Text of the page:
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New system of managing oil and gas industry

New system of managing oil and gas industry

After inauguration of new old president Vladimir Putin, election of Dmitry Medvedev as prime minister and a two week pause following that, new composition of the government and the president’s executive office is finally configured.

Now it is possible to analyze in detail how the system of managing the oil and gas industry looks like after Putin and Medvedev have exchanged their posts. Why do these people occupy key positions? And what does this promise to enterprises in the fuel and energy sector?

The report elaborates on the following topics:

  • The tandem in the new political interior

    • The role of Vladimir Putin in work of the new government
    • The center of making economic decisions moves from the Cabinet to the president’s executive office
  • The system of checks and balances in the new government

    • Winners and losers
  • New figures formally responsible for the sector

    • What is there behind the logic of making adherents of the “hydrocarbon curse” concept in charge of the fuel and energy sector?
    • The real role of a corresponding deputy PM and energy minister
    • The decision making system in the new Cabinet
  • Igor Sechin heads Rosneft: more than just a mere businessman

    • First decisions on transfer of assets to Rosneftegaz, their consequences
  • First steps and main tasks of the new government

    • Strategic headquarters or fire brigade?
  • Forecast of medium-term developments

The contents of the report:

Introduction 3
Chapter 1. New Government and Parallel Bodies Managing FES 5
Chapter 2. Level of Ministries and Agencies: “Staff Salad Bowl” 13
Chapter 3. Bureaucratic Innovation – Ministry for Far East Development 25
Chapter 4. First Wars in New Staff Layout 34
Conclusion 39
Date of issue: July 9, 2012

If you are interested to obtain please contact » Elena Kim

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After February 2022 the agenda was radically rewritten. Western companies began leaving Russia en masse, economic relations with the West were drastically reduced, and the Russian economy began to be pushed violently from the global economic space, hemmed in by sweeping sanctions. All that was, to put it mildly, not the best background for talking about ESG. Especially because tasks of survival and stability under unprecedented pressure became the priority in the economy. In late 2022, however, attempts to reanimate the ESG agenda already became obvious. The message is put across insistently that it is important to Russia regardless of the foreign policy situation. While earlier the “green pivot” was seen as an opportunity to attract Western investors and their technological solutions to Russia, now Keynesian reliance on domestic manufacture is discussed.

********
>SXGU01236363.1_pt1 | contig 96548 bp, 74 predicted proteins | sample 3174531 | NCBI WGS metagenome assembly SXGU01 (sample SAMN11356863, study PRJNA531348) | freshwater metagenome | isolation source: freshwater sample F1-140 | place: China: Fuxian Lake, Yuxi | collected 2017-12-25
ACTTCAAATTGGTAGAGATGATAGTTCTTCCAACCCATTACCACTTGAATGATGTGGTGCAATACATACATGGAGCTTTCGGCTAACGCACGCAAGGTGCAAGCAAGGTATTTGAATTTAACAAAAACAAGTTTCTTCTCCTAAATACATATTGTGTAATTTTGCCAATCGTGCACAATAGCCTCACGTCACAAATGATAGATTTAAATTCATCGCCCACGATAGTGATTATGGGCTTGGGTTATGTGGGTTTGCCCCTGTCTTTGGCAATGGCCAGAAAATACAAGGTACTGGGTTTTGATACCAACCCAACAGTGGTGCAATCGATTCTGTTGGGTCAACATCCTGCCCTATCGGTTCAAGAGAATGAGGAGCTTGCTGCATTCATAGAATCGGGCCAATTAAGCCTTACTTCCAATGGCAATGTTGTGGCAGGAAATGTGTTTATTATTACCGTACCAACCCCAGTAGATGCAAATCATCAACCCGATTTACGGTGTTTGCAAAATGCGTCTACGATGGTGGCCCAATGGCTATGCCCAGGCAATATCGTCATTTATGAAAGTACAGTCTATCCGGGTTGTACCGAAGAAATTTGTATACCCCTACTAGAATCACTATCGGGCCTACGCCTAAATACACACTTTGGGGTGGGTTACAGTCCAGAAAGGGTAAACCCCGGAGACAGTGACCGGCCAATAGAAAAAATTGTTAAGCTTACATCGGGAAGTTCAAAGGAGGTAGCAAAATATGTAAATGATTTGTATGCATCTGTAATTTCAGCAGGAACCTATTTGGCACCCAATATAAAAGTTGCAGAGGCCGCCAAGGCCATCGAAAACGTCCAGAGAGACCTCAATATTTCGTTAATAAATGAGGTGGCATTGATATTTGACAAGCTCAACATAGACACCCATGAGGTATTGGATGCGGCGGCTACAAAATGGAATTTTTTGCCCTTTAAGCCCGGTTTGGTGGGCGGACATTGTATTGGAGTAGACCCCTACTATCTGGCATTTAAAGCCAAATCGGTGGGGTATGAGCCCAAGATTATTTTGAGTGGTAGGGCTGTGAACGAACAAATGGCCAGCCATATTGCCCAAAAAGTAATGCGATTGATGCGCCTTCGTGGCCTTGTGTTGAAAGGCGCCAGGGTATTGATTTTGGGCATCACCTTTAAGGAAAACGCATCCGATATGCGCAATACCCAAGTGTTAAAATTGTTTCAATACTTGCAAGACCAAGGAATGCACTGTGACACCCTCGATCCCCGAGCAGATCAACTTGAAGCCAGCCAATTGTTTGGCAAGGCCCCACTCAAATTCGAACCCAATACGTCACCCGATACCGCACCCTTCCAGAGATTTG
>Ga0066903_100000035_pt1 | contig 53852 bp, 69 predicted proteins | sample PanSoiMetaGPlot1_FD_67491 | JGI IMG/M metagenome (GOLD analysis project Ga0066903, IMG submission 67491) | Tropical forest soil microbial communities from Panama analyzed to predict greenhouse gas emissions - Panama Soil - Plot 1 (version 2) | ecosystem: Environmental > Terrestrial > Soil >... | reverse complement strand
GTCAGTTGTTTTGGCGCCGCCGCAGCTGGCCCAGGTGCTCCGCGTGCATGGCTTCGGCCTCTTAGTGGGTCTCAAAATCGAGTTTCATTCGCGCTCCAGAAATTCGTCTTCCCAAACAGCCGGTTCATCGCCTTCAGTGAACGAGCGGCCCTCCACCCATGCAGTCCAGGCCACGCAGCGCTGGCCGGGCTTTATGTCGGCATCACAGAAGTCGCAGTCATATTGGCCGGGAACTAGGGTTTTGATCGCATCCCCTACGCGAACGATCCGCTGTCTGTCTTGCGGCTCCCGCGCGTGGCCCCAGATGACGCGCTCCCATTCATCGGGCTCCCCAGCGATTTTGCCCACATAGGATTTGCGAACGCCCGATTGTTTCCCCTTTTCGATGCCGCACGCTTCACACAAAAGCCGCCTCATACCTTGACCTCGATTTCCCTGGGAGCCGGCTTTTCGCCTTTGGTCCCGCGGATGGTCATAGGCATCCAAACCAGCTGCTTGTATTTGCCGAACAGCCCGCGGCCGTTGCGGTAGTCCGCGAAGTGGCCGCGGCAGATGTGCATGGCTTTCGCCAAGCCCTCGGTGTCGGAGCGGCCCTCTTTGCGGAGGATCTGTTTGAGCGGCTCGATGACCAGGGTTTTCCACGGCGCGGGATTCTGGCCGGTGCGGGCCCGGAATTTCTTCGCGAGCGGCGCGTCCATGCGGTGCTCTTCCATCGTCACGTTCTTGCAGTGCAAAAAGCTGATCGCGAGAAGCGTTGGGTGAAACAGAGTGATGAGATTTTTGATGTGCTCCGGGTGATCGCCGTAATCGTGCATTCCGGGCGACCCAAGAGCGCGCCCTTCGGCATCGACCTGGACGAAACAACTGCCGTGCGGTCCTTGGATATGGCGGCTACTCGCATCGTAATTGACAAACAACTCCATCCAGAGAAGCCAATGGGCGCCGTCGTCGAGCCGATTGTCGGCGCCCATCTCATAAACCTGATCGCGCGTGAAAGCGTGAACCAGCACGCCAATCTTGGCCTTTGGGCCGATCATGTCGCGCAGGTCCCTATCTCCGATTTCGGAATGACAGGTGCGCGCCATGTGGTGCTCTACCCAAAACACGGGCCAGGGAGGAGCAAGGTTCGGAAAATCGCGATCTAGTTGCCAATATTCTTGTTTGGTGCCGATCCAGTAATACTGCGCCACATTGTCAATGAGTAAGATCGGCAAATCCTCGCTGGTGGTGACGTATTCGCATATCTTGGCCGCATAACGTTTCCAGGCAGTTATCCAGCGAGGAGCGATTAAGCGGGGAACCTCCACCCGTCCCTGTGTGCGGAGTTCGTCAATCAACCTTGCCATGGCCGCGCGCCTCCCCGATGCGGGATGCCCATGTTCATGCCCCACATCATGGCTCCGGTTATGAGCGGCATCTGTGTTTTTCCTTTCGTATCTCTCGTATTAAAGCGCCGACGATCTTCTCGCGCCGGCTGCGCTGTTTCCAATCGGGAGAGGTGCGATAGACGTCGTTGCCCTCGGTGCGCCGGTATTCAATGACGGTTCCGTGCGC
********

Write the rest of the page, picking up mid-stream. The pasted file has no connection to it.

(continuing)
Oil and Gas Sector Regulation in 2022 and Prospects for 2023
Gazprom at the Forefront of Economic and Political Battles with Europe
Gazprom is being actively thrown out of the market. Its annual supplies to Europe have shrunk from the previous 150 billion to 65 billion cubic metres of gas. European officials assure that they have already learnt how to live without Russian gas, so they will bring its purchases down to but nominal values in 2023. Their main hope is liquefied natural gas. Today the EU must make a crucial decision: whether it has passed the point of no return in gas business with Russia and whether it is certain that its economy will endure without supplies of Russian pipeline gas. Or, on the contrary, Europe will realise after all that the gas balance will not be achieved and the payment for so headlong a rush for LNG will be disproportionate. Assessment of the potential volume of LNG that will appear on the market before the end of the current decade will be the most important factor for making the decision.

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